Now, this is how it’s done. The reason I love romantic comedies so much is due to a film like The Awful Truth. Unfortunately, the majority of them today are not so great but in the 1930s? This was the golden age for my absolute favorite kind of romantic comedy—the screwball.
The Awful Truth combines the screwball elements in such wonderful ways that it reaches near the top of the genre. Why is it so good? It’s got two terrific leads—Irene Dunne and Cary Grant—who have perfect comic timing AND real onscreen chemistry that can not be faked. The Awful Truth has lots of smart dialogue spoken quickly between Dunne/Grant with the rest of the cast just a beat slower in tempo—a common screwball tactic. Toss in some great bits of business (aka physical comedy) and I’m happy.. Combine all those things and you get a classic Hollywood romantic comedy.
Dunne plays Lucy, married to Grant’s character of Jerry. After he gets home from a trip he believes his wife has betrayed him with another man. Divorce proceedings start. The couple has to wait 90 days for the divorce to be final—just enough time to get up to all kinds of shenanigans.
Lucy begins to date a slow talking oaf from Oklahoma City (a few subtle digs toward Oklahoma that had me chuckling); Jerry starts to date a stuffy Wasp—both Lucy and Jerry relish their various antics to cause turmoil in those new relationships. There’s one hilarious scene (of many) with Lucy (faking a drunk) pretending to be Jerry’s sister at his new girlfriend’s house that is the pinnacle of what a screwball scene can be (see the 6 minute scene below).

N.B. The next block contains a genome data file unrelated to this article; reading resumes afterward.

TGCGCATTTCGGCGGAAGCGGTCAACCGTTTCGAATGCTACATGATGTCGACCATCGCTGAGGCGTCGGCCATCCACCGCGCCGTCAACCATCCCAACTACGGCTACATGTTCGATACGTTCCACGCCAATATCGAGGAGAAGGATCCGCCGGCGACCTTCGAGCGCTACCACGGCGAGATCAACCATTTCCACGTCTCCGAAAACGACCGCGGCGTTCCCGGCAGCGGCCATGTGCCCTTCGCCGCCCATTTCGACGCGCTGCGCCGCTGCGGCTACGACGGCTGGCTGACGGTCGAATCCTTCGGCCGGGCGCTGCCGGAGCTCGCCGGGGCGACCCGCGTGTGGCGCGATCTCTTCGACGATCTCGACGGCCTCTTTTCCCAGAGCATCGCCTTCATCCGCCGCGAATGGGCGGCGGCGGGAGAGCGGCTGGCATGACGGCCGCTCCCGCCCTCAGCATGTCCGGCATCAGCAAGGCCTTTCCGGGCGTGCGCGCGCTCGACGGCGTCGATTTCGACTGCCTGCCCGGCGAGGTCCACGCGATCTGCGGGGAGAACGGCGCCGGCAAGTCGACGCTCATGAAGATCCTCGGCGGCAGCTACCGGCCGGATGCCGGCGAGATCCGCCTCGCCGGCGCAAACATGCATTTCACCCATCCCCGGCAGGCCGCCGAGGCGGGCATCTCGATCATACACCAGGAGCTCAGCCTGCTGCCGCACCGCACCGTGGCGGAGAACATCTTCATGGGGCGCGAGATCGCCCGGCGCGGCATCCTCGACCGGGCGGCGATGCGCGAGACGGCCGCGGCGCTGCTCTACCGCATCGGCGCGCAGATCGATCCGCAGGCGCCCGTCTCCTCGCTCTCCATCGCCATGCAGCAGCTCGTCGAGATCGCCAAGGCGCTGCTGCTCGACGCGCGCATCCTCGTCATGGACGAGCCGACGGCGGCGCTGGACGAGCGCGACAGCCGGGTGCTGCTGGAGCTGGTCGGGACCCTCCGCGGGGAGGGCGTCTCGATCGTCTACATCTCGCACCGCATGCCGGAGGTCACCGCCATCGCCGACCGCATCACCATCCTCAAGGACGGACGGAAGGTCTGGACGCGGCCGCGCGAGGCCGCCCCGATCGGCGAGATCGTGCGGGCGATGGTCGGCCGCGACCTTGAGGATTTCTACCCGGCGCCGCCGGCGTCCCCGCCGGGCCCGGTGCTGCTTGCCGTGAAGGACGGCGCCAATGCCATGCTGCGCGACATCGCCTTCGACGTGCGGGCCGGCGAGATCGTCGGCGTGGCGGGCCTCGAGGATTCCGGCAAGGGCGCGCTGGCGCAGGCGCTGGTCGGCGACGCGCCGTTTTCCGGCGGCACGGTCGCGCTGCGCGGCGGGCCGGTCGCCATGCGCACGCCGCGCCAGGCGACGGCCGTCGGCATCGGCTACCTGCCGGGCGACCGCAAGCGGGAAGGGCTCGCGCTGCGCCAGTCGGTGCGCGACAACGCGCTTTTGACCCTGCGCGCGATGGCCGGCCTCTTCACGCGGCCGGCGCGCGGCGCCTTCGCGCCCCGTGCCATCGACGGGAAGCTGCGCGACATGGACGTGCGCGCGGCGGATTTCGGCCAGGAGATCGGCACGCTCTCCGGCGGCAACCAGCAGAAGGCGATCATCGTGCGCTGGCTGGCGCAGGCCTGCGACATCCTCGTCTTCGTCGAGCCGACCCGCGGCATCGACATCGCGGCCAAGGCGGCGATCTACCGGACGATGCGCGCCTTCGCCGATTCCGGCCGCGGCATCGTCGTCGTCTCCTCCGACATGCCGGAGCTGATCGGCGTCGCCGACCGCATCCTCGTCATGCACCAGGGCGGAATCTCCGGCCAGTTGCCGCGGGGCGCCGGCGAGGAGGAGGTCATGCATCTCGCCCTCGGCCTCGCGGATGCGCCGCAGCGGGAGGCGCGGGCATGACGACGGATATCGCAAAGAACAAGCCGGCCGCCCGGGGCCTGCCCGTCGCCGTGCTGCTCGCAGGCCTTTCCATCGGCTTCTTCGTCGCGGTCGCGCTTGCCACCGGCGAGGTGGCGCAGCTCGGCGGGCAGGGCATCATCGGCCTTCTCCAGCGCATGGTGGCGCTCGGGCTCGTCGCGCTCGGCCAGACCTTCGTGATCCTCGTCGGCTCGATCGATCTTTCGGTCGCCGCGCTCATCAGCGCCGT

To say that Grant is terrific is a no-brainer—it’s Cary Grant! The real revelation is Irene Dunne. While Dunne was a star in 1937 and into the 1940s, she doesn’t have the timeless legacy her male co-star has because his career lasted so long and he was in so many great films. Lucy, thanks to Dunne’s performance, is a smart, independent and sexy woman who takes no guff from anyone. This shouldn’t be much of a surprise as the women in ‘30s Hollywood films were full of feistiness that the same qualities are lacking in movies now. Dunne exemplifies how much I love the glamour and the sass of actresses from this era. I just added a bunch of Dunne films in my Netflix queue that I’m eager to see.
The Awful Truth is as good as it can possibly get. It has movie stars at their best, it’s romantic, it’s intelligent and it’s as funny as all get out. This is the third time I’ve watched The Awful Truth and like movies this good—it gets better each time I see it. I’m not sure I like it as much as two of my favorite films (which are also screwball pictures) The Lady Eve or It Happened One Night but it’s a nearly flawless movie and I can hardly wait to watch it again in a few years.